NEWPORT council is set to adopt a new asset management plan which will recognise a need to reduce its property portfolio.

After staff costs, owning and operating property assets is the largest single expense faced by the city council.

Its vast portfolio of premises has an asset value of some £304.5million, with 169 operational buildings.

A new strategic asset management plan could be adopted by the council next week, setting out how it will manage its properties until 2025.

The management plan says reducing the property portfolio will be “service-led”, with work already under way to consider the issue.

“While there will be targeted investment, the overall outcome of the review will be a reduction in the size of the portfolio,” the plan says.

The plan says the council “recognises it does not require all the current portfolio.”

There is currently a maintenance backlog over the whole estate of around £100million.

Resources are not available to address the full backlog, but steps are being taken to ensure all buildings are at least safe, secure and comply with legal requirements, the plan says.

The condition of buildings is said to be a “major issue” for the schools estate, where many have reached the end of their useful life.

Due to limited funding, plans are in place to ensure investment is effectively targeted.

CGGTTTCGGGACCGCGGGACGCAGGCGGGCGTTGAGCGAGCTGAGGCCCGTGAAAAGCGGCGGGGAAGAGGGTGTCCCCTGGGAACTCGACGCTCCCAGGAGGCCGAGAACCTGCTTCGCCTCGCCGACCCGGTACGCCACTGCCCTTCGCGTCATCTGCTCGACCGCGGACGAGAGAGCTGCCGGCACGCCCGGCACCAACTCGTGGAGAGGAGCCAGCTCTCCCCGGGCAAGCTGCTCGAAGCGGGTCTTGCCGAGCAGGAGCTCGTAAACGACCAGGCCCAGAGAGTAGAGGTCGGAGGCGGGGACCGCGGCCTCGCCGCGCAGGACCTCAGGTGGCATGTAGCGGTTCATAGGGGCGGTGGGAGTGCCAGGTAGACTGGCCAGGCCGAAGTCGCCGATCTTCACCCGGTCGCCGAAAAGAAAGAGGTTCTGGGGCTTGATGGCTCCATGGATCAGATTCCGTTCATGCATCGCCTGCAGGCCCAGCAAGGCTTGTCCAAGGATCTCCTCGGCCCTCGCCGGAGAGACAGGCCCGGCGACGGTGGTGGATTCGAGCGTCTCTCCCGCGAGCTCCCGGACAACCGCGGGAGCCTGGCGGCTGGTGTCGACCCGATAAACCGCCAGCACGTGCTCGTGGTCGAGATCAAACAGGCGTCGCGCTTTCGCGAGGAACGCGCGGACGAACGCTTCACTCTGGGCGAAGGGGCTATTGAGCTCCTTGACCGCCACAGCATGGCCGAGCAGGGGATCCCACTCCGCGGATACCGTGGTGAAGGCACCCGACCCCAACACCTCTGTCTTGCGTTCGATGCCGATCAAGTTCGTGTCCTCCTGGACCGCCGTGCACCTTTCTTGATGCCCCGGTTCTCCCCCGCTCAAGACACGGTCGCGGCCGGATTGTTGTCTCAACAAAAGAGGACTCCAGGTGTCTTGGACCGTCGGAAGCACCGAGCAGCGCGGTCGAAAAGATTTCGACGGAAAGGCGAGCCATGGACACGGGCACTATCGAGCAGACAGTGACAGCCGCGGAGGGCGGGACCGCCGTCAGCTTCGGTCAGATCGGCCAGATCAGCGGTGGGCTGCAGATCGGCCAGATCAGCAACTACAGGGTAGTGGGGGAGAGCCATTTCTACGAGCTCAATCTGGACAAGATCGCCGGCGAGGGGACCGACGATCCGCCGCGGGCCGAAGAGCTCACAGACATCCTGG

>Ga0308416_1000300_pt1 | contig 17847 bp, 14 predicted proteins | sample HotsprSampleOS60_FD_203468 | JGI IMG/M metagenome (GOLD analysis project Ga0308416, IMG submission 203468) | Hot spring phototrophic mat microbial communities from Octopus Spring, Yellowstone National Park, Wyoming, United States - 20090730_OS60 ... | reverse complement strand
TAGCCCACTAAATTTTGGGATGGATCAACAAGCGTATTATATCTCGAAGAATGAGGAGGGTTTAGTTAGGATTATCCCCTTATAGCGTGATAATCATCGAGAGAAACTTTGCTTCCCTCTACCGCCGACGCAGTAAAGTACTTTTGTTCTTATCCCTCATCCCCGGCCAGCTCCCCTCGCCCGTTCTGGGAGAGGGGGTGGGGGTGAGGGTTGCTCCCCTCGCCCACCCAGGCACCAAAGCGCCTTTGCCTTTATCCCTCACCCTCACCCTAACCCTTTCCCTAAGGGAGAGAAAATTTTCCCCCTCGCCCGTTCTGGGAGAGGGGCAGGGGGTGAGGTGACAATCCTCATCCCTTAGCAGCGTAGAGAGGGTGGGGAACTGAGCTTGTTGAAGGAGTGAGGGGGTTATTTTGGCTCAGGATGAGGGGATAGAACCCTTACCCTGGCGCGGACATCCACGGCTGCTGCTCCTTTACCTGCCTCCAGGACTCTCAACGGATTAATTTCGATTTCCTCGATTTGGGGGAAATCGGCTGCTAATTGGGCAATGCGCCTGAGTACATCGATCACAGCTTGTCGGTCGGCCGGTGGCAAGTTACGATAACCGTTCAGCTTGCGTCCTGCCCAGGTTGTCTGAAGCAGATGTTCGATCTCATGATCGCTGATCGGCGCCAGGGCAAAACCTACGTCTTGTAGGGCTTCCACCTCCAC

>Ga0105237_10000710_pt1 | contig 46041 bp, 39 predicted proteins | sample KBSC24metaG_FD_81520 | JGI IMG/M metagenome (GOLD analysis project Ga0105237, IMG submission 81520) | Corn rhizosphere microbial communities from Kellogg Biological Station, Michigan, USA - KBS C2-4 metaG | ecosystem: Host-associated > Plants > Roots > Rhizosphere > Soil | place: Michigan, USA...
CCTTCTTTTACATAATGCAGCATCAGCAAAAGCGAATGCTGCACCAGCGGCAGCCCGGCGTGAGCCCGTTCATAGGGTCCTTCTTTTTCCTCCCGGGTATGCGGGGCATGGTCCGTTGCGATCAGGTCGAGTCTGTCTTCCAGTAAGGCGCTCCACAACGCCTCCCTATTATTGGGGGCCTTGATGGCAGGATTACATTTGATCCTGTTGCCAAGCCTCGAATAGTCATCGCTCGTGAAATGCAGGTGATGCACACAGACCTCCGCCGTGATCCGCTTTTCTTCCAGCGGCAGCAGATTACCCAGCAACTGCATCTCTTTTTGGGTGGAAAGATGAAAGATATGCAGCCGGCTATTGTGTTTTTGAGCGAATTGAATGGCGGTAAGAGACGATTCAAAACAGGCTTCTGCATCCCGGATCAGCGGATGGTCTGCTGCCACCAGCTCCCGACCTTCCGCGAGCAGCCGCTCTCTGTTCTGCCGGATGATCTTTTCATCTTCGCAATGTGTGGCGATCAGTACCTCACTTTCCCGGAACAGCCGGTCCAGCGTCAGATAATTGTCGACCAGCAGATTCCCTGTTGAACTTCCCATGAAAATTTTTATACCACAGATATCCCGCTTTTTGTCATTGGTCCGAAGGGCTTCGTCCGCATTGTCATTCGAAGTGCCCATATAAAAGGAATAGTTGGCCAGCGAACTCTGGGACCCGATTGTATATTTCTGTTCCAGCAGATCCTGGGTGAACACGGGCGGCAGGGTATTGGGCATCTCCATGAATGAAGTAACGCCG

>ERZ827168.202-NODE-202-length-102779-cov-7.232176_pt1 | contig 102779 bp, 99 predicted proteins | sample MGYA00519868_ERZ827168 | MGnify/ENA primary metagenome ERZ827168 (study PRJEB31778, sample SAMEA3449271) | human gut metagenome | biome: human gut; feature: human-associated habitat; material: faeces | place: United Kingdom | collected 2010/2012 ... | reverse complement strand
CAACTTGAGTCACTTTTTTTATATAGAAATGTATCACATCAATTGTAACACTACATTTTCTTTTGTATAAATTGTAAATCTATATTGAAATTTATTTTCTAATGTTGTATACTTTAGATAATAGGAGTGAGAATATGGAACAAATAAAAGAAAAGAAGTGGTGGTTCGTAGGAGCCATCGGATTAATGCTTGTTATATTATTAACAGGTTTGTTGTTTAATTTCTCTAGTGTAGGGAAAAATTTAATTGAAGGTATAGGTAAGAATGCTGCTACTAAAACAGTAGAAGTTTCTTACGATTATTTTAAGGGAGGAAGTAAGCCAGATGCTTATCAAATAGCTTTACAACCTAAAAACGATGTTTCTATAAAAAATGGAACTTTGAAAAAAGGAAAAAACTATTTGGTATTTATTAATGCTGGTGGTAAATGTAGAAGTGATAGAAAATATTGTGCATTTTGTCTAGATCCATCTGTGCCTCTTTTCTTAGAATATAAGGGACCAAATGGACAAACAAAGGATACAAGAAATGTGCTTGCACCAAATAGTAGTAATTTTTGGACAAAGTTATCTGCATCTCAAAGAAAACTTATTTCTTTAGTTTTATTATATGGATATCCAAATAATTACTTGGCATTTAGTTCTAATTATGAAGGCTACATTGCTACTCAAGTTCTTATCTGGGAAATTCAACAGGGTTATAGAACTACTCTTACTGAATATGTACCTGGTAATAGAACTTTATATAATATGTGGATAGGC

This includes using the Welsh Government’s 21st Century Education funding to manage condition issues.

A review aimed at making space available for new uses at the city’s Civic Centre has also begun.

New uses may include bringing additional council staff to the centre and letting office space to public sector partners, the plan says.

Developing new community hubs, with the first being trialled in Ringland, could also reduce maintenance costs.

The hubs would be used to offer a range of services from one location, with initial plans for four across the city.

In an introduction to the new plan, Cllr Mark Whitcutt, deputy leader and cabinet member for assets and member development, said it is ‘essential’ the property portfolio is limited to the level necessary for delivery of services.

“Every opportunity must be taken to operate efficiently and to reduce costs,” he says.

“Every pound saved on managing assets is a pound available to invest in services.”

A decision on approving the plan as a formal policy of the council is due to be made by Cllr Whitcutt as a cabinet member decision next Tuesday, February 19.